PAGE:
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Righting that train

Last modified: 2/12/2011 12:00:00 AM
Larry Ayer stood at the end of Commercial Street yesterday as workers secured the mangled train engine he used to conduct back onto the tracks it fell off when it derailed Wednesday morning. Ayer wasn't the one conducting the train when the accident happened, but he wanted to be around to help when the company's only engine was hoisted up from the snow-covered hill it slid down.

The crew members hired to get the job done made good time, he said. They arrived from New York about 11 a.m. and got to work hooking the train to four bulldozers with cables. The cables crossed the tracks, and the bulldozers drove in the opposite direction, pulling the engine up with them. It all happened in under 90 minutes, Ayer said.

"Once they got here and got everything hooked up, they really went to town," Ayer said.

The derailment sent one of two people on board to the hospital; 100 gallons of diesel fuel were dumped at the crash site.

By yesterday afternoon half a dozen New England Southern Railroad employees and six or so state workers from the Departments of Transportation and Environmental Services remained, shoveling snow off the tracks, placing absorbent pads on the slope the engine slid down to prevent any more fuel from leaking out and examining the inside of the train.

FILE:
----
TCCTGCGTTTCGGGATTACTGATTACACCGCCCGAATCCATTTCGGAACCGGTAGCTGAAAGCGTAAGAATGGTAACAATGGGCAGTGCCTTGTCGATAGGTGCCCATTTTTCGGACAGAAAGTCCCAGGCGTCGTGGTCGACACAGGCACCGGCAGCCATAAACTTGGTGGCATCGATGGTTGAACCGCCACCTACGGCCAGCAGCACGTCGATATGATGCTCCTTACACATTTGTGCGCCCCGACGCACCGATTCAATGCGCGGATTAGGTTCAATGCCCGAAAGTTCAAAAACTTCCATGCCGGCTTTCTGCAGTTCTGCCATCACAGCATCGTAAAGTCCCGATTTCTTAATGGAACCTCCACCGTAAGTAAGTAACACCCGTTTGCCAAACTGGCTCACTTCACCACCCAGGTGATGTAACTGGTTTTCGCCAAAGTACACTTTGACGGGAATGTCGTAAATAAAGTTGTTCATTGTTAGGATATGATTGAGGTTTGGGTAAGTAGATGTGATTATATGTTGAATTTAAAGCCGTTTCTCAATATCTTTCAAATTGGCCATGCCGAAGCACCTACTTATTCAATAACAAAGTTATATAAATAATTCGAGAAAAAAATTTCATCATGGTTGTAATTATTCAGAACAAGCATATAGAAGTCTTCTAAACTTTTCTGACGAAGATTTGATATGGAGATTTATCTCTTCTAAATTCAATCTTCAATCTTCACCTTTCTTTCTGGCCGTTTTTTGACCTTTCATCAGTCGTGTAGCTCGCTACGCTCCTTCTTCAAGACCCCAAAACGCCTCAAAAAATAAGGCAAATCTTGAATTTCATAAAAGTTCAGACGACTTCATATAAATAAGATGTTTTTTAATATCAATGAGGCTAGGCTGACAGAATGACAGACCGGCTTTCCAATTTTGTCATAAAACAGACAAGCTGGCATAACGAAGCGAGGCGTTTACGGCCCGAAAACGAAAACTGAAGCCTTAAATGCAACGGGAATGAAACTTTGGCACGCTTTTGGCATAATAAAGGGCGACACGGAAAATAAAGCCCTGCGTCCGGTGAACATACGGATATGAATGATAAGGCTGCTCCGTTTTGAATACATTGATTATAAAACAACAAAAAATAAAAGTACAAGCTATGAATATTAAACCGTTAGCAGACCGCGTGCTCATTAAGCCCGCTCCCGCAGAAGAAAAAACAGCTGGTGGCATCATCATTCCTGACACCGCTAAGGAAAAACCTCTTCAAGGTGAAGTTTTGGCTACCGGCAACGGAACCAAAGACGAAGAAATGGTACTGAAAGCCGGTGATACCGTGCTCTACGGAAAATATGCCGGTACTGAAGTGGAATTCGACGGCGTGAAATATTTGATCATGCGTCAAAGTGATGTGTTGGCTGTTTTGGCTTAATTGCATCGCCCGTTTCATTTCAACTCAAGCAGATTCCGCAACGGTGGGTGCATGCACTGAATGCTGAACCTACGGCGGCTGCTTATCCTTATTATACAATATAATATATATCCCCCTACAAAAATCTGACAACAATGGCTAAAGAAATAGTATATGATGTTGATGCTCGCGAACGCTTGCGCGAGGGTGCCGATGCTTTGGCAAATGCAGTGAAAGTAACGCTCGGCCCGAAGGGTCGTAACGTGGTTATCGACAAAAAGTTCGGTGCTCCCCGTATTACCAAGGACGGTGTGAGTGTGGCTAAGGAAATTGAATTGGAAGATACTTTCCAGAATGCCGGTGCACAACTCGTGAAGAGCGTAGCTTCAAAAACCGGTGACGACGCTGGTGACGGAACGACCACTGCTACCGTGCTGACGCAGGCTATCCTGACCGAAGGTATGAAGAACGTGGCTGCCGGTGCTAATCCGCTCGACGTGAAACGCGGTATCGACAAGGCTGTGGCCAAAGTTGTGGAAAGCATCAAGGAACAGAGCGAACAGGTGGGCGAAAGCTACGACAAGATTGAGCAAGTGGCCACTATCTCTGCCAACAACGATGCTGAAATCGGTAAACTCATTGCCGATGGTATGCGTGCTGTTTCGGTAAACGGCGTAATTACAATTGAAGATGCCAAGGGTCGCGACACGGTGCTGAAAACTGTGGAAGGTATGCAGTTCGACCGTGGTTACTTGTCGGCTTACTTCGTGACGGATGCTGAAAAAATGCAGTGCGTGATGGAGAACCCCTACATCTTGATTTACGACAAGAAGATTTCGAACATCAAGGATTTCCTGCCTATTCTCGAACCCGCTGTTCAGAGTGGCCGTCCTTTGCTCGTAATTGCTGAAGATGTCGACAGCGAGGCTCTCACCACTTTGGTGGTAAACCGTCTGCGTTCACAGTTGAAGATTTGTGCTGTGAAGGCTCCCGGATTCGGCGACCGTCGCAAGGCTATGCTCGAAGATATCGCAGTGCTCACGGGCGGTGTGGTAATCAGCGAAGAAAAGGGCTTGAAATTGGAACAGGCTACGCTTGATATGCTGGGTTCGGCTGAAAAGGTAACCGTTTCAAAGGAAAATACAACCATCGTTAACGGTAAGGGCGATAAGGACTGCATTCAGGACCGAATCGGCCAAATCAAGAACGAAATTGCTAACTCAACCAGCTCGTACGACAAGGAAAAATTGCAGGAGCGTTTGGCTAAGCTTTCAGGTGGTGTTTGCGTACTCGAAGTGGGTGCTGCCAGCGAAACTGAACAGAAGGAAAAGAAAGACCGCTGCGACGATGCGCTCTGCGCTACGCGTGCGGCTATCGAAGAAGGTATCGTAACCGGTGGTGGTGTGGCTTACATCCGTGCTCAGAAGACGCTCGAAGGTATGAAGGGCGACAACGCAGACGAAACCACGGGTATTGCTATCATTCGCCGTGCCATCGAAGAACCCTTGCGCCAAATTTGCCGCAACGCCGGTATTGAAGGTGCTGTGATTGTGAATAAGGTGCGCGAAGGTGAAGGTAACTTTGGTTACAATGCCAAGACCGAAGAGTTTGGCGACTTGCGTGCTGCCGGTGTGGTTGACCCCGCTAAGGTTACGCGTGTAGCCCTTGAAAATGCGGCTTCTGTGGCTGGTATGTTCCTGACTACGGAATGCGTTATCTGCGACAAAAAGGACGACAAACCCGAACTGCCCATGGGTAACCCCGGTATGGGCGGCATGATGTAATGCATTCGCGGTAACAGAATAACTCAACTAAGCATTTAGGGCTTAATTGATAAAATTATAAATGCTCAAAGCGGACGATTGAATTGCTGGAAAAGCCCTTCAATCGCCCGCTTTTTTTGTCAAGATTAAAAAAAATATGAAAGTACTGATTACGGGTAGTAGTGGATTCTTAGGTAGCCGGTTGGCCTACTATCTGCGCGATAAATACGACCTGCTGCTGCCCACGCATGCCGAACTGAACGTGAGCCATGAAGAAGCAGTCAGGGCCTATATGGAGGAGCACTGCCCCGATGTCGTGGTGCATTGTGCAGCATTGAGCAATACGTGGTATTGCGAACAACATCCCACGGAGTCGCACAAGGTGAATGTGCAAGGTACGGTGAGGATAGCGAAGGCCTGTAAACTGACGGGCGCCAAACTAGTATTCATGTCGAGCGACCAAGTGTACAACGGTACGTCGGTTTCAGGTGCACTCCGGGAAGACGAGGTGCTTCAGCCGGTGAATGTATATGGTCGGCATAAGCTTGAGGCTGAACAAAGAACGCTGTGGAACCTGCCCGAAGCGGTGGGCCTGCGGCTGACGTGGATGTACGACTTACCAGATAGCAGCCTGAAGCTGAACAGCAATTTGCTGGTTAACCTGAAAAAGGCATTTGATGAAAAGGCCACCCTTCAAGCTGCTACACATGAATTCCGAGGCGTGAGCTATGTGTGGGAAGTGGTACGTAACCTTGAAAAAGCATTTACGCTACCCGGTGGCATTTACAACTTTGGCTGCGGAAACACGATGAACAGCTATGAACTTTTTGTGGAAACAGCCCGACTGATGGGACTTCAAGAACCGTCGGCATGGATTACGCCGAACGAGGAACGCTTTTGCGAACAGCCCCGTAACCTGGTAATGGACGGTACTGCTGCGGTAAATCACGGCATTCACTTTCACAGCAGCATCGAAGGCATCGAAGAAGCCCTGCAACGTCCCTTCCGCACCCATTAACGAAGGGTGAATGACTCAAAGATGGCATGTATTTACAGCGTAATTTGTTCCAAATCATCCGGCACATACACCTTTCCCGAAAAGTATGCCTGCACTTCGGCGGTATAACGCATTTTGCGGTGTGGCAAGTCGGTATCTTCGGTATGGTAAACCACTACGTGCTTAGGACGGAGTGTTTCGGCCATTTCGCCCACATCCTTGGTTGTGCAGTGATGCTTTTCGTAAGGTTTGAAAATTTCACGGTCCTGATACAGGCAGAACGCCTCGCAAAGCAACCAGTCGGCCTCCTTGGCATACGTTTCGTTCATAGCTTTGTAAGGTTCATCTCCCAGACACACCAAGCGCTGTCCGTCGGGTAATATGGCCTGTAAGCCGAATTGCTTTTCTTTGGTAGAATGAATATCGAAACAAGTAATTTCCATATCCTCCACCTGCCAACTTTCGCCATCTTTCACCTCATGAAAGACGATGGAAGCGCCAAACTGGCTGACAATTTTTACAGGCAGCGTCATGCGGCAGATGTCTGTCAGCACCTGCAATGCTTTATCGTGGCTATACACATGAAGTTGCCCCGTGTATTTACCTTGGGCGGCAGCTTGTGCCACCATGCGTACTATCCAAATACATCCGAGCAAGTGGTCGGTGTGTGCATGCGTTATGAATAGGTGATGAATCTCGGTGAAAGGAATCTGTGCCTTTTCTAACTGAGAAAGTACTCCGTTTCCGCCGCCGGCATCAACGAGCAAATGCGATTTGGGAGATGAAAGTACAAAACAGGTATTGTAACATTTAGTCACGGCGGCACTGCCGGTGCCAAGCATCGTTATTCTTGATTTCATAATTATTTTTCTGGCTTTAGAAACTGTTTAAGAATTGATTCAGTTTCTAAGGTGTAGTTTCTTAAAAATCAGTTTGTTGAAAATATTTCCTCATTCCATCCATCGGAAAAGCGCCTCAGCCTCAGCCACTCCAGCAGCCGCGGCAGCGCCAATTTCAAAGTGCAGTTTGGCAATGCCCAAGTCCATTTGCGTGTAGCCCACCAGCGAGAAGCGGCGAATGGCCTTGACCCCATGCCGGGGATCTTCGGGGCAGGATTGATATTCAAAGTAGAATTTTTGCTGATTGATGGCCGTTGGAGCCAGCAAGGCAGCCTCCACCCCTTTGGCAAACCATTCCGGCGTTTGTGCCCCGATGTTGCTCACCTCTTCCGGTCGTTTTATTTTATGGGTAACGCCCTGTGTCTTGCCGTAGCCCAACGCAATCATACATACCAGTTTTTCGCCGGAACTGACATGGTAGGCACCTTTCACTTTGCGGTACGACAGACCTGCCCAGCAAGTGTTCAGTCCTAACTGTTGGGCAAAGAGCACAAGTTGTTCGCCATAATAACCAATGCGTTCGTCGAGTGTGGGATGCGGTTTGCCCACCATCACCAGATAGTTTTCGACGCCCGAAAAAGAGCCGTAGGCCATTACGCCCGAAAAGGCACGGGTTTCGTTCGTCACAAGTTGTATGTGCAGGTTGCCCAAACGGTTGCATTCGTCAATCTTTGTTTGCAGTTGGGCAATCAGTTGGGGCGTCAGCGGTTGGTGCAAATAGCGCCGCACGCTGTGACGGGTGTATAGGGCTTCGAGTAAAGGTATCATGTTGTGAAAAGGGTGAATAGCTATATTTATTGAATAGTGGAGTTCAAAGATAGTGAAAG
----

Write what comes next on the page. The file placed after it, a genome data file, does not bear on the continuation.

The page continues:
"It looks okay from this angle," Ayer said. "But on the other side, that's when you can really see the damage."

From the other side of the tracks, the bent railing and dented metal showed where the side of the train crashed into the slope, and an exposed patch of dirt marked where the engine slid down it, stripping the snow away as it tumbled. The bare land ended just a few feet away from a stand of young evergreen tress at Brochu Nurseries.

The track directly south of where it crosses the snow-covered Merrimack River was splintered where the engine derailed after hitting a patch of packed snow. A preliminary investigation by the Federal Railroad Administration suggested that snowmobiles crossing the tracks may have been responsible for the snow packing.

The uprighting "went better than we expected," said Karl Dearness, the son of Peter Dearness, who owns the New England Southern Railroad and leases the track from the state. Peter's father was riding in the train when the accident happened, and was admitted to Concord Hospital with head and leg injuries.

Dearness said that between the bulldozer crew, state workers and employees of the railroad company, about 20 men were at the site throughout the day to get the train upright and back on the tracks.

(Tara Ballenger can be reached at 369-3306 or tballenger@cmonitor.com.)


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